Welcome to the death spiral.
Not to be confused with Sarah Palin’s “death panels,” the death spiral is how health economists describe the vicious cycle that could tear apart our health-insurance market. Obamacare opponents warned that the law was too flawed to avoid the downward spiral. Now it appears we’re in the early stages of it.
Here’s how it goes: If newly insured persons are older and sicker than the general population, they will drive up the expenses their insurer must cover. The insurer will raise premiums to make up for its losses, driving away even more relatively young and healthy consumers.
The losses increase again. Premiums go up again. Lather, rinse, repeat.
Last year’s double-digit premium increases were worrisome, but not enough on their own to send the market into a spiral. Most insurers stayed in the market, so competition was still fairly strong.
That was then. This is now.
Earlier this year, United Healthcare announced it was pulling out of most state exchanges for 2017, including Georgia’s. The bigger blow came this week, when Aetna said it was doing the same .
United Healthcare was a relatively small player in Georgia, but Aetna insured far more of the Georgians who bought health coverage on the state’s Obamacare exchange this year. Tens of thousands of people will need new plans.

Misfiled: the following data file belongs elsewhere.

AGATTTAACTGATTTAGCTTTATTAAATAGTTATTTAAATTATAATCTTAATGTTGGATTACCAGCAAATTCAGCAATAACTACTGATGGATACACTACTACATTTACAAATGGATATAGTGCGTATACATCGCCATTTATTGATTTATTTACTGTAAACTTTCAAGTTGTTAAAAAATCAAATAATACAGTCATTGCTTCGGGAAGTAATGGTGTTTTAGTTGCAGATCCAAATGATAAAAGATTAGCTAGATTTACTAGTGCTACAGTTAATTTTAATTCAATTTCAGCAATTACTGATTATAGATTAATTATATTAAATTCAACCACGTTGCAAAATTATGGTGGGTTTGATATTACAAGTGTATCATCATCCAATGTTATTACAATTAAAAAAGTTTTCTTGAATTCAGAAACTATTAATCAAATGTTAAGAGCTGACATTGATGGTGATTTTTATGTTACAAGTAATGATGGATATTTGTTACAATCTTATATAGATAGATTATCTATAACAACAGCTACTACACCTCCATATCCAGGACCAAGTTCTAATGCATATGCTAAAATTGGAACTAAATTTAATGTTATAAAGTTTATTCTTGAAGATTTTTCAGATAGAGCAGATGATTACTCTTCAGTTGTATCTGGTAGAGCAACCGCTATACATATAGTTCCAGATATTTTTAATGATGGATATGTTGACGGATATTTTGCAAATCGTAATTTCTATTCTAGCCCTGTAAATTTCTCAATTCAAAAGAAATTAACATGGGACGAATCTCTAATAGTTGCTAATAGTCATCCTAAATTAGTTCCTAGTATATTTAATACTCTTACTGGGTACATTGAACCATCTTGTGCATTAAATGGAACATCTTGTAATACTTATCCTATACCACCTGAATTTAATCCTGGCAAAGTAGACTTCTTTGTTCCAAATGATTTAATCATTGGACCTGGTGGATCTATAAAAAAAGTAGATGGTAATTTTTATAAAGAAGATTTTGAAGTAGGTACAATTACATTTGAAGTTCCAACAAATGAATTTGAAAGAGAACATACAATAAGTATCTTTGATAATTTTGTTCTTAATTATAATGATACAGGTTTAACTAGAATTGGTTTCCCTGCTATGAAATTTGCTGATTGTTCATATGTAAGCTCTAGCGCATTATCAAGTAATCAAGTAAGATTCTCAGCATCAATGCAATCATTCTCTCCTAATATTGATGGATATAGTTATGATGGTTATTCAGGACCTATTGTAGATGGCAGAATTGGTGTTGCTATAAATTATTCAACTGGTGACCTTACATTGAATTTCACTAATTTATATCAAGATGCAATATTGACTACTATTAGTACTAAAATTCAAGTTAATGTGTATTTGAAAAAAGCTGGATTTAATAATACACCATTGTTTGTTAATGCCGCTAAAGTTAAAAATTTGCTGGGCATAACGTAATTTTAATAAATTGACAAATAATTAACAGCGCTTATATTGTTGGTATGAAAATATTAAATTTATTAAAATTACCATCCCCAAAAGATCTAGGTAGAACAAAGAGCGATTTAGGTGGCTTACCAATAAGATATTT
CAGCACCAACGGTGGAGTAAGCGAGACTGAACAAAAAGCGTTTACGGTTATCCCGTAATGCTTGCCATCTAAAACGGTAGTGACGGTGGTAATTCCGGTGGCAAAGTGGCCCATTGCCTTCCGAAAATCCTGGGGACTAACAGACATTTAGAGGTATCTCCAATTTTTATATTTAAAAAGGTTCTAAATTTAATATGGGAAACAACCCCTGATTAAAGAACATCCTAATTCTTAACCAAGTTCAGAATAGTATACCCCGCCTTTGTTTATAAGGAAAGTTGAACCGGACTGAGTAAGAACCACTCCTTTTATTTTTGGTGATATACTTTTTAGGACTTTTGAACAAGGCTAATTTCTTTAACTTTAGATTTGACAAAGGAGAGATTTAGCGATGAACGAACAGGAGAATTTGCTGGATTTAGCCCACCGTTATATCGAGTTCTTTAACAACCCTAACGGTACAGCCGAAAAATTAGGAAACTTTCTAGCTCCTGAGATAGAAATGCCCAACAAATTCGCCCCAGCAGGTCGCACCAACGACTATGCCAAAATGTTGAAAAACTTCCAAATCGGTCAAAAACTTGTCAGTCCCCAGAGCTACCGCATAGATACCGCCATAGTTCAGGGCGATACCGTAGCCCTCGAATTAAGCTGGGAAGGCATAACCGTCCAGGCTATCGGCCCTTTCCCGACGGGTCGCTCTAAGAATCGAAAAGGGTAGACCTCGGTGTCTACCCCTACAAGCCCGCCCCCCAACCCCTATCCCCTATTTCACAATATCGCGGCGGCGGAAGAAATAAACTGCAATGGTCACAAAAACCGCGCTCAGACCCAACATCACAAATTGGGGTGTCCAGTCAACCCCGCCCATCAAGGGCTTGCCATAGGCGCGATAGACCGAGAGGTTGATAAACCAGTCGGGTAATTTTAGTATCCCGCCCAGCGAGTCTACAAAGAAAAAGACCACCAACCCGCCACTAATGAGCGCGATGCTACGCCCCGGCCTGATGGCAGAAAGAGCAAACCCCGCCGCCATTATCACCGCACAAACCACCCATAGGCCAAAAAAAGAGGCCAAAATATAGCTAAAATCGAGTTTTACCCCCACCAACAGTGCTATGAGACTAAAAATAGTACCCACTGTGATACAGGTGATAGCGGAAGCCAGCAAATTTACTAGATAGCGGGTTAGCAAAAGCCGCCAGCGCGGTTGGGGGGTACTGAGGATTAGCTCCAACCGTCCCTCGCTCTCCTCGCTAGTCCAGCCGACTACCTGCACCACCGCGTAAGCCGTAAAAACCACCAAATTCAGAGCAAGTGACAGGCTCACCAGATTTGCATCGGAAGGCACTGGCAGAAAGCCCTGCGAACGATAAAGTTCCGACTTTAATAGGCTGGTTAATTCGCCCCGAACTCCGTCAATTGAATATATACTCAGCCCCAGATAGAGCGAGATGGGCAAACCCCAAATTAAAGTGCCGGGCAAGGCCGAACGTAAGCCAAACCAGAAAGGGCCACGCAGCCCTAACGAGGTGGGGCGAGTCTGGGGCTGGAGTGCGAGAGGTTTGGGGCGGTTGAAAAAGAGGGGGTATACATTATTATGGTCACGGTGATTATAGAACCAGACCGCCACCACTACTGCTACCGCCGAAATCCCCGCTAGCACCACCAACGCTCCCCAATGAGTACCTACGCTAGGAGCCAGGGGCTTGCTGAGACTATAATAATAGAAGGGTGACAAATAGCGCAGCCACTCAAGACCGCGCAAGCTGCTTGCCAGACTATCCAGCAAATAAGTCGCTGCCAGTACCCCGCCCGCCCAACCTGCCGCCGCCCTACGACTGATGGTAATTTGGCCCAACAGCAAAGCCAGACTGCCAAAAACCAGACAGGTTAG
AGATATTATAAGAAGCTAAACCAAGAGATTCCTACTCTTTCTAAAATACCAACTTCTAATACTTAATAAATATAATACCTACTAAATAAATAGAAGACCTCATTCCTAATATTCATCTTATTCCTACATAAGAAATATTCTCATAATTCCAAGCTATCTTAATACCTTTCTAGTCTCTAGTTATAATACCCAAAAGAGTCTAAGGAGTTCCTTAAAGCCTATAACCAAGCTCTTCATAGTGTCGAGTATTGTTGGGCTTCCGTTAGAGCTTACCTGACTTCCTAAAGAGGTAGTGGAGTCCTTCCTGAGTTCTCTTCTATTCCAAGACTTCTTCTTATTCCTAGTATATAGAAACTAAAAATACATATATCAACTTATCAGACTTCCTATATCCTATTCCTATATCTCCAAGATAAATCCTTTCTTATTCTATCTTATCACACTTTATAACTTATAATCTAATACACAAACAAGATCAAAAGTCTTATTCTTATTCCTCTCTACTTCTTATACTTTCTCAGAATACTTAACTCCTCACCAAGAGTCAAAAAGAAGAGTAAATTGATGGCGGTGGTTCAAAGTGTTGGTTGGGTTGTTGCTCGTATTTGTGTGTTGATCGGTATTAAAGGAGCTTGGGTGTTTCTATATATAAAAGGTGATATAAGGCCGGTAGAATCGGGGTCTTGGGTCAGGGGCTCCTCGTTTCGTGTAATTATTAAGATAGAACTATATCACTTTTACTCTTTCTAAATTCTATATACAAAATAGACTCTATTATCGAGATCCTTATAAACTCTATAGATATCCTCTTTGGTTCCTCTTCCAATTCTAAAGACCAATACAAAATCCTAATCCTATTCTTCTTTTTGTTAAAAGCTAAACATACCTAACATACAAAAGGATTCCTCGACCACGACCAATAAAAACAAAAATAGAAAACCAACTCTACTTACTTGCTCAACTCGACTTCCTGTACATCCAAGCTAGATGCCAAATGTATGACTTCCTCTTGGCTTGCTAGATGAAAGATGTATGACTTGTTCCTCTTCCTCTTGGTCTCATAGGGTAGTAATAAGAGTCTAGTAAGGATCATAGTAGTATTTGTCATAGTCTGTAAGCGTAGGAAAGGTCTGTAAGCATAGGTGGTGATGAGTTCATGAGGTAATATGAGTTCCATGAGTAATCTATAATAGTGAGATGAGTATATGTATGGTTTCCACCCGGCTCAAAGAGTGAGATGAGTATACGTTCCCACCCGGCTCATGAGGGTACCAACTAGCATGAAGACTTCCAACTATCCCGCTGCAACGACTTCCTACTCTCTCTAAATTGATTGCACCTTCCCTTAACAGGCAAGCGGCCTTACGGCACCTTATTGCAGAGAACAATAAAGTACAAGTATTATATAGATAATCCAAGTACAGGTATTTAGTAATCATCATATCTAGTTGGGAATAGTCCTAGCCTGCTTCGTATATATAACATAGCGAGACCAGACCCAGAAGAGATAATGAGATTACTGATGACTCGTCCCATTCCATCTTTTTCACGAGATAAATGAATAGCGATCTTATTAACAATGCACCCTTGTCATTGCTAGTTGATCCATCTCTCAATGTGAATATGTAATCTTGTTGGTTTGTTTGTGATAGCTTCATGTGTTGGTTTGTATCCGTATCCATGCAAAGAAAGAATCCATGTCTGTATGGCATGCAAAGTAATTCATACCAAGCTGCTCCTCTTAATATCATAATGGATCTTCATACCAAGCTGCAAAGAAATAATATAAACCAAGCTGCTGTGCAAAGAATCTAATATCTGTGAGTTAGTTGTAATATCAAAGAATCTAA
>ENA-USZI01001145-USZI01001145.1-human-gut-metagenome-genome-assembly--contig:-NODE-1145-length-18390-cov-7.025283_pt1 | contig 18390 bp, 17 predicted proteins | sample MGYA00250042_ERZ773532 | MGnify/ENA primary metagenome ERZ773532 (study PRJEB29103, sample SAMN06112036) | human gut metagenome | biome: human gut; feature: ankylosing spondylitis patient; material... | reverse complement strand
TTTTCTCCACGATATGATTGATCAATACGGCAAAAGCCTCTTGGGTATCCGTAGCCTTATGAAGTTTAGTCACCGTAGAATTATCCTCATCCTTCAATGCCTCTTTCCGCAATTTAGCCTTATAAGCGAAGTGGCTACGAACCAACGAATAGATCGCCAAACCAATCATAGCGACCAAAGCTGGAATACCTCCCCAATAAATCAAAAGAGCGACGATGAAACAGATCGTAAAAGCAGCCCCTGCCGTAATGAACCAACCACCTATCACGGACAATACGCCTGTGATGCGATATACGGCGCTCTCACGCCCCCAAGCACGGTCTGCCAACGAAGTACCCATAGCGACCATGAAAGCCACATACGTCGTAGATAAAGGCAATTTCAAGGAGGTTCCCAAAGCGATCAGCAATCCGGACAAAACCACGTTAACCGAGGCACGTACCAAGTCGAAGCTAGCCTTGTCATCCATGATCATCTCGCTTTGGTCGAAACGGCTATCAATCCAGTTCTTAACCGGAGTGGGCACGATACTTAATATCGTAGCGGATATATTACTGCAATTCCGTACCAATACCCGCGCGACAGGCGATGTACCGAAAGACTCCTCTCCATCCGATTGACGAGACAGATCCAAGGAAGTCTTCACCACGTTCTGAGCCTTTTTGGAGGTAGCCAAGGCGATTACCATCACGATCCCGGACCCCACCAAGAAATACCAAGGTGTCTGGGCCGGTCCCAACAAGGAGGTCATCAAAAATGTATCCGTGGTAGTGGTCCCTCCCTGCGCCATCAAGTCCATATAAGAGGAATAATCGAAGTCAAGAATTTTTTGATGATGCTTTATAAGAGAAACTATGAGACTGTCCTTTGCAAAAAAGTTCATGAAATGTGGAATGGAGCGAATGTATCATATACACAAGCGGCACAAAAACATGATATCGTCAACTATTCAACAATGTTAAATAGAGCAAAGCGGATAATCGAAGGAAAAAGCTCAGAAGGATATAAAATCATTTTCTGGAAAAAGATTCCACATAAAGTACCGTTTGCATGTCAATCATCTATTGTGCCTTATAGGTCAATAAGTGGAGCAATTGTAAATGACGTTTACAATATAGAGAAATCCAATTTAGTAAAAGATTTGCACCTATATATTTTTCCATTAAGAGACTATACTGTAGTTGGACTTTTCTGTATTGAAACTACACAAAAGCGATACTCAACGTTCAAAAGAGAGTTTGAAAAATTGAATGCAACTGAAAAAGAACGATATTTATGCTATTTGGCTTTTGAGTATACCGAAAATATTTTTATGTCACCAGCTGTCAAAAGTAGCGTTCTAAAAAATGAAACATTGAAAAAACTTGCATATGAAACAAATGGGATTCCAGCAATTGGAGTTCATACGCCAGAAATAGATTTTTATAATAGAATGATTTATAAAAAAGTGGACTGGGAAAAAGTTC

Just as bad was the reason the company gave for leaving all but four states’ exchanges. In two and a half years, Aetna racked up $430 million in pretax losses in the individual insurance market.
“Providing affordable, high-quality health care options to consumers is not possible without a balanced risk pool,” CEO Mark Bertolini said in a statement . “Fifty-five percent of our individual on-exchange membership is new in 2016, and… in the second quarter we saw individuals in need of high-cost care represent an even larger share of our on-exchange population. This population dynamic, coupled with the current inadequate risk adjustment mechanism, results in substantial upward pressure on premiums and creates significant sustainability concerns.”
That’s insurer-press-release talk for: Let us off this death spiral, y’all!
Next year, most parts of Georgia will have their fewest individual-insurance options since the exchange opened. One in six Georgians shopping on the exchange this fall will see only one insurer listed, according to my analysis of information provided by the state insurance commissioner’s office. Another one-sixth will have no more than two. Combined, that’s 3.4 million people.
This isn’t about the troubles of rural health providers. Among the cities with only one insurer are Augusta, Albany and Valdosta. Those with just two include Macon, Warner Robins and Gainesville. Outside metro Atlanta, those cities are about as big as it gets in Georgia.
Worse, the insurers remaining in Georgia requested another round of double-digit rate increases for next year — and that was before Aetna announced its withdrawal (state officials are due to rule on those by Tuesday). If Aetna is leaving because its risk pool wasn’t balanced enough, what do you think will happen to other companies’ pools when those folks jump in?
Prices sure won’t be going down. Another turn in the spiral.
Liberals, if they even admit these failures, will point to them as reason for more government “solutions,” such as single-payer. But Washington has shown it won’t make things better by doing more. We need to go the other way.